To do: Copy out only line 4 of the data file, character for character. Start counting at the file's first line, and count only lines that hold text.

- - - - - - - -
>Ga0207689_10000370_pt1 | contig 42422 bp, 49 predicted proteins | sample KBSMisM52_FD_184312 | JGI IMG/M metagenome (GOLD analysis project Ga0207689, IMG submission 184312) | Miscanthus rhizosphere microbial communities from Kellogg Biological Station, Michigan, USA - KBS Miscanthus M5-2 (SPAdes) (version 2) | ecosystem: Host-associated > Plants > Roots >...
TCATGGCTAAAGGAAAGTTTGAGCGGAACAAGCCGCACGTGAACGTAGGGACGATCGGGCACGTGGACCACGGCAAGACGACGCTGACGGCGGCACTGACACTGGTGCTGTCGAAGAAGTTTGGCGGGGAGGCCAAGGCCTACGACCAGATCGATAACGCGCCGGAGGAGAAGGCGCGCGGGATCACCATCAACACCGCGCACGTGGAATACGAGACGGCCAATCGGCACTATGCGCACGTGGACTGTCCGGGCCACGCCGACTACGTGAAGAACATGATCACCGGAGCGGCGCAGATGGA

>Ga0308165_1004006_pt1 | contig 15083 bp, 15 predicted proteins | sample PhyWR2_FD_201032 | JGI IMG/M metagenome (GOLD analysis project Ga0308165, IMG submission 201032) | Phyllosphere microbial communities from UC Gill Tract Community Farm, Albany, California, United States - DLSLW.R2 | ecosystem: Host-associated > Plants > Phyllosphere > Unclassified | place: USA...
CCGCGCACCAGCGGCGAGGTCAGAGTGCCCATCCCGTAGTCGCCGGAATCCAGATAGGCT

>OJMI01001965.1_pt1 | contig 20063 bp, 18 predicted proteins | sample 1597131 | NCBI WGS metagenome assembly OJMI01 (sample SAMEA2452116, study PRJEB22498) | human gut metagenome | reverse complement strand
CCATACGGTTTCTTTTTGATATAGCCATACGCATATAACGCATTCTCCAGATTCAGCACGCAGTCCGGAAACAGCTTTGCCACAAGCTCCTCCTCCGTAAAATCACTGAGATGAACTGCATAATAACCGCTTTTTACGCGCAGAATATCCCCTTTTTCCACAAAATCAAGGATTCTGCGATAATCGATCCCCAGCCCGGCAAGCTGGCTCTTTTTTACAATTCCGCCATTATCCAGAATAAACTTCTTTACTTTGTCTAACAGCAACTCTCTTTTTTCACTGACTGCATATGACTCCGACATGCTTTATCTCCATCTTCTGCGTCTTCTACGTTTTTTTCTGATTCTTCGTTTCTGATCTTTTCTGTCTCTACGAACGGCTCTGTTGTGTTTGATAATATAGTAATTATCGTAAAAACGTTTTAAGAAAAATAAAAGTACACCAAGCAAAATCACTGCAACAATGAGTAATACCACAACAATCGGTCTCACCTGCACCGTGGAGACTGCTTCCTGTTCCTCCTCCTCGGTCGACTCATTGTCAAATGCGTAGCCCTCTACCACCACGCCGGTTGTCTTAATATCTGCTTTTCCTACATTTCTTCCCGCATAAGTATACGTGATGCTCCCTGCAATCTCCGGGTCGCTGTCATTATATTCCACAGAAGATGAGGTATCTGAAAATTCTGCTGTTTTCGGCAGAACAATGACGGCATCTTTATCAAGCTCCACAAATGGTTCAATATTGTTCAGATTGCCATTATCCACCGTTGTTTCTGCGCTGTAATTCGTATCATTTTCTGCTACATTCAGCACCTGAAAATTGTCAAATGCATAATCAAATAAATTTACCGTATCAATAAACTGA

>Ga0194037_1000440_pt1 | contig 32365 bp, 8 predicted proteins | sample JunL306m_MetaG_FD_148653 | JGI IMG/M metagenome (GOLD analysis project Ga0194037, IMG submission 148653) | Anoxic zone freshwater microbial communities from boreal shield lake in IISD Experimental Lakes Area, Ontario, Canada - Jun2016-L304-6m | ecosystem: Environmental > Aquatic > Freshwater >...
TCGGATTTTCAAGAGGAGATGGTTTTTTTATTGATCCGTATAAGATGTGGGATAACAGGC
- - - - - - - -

CCGCGCACCAGCGGCGAGGTCAGAGTGCCCATCCCGTAGTCGCCGGAATCCAGATAGGCT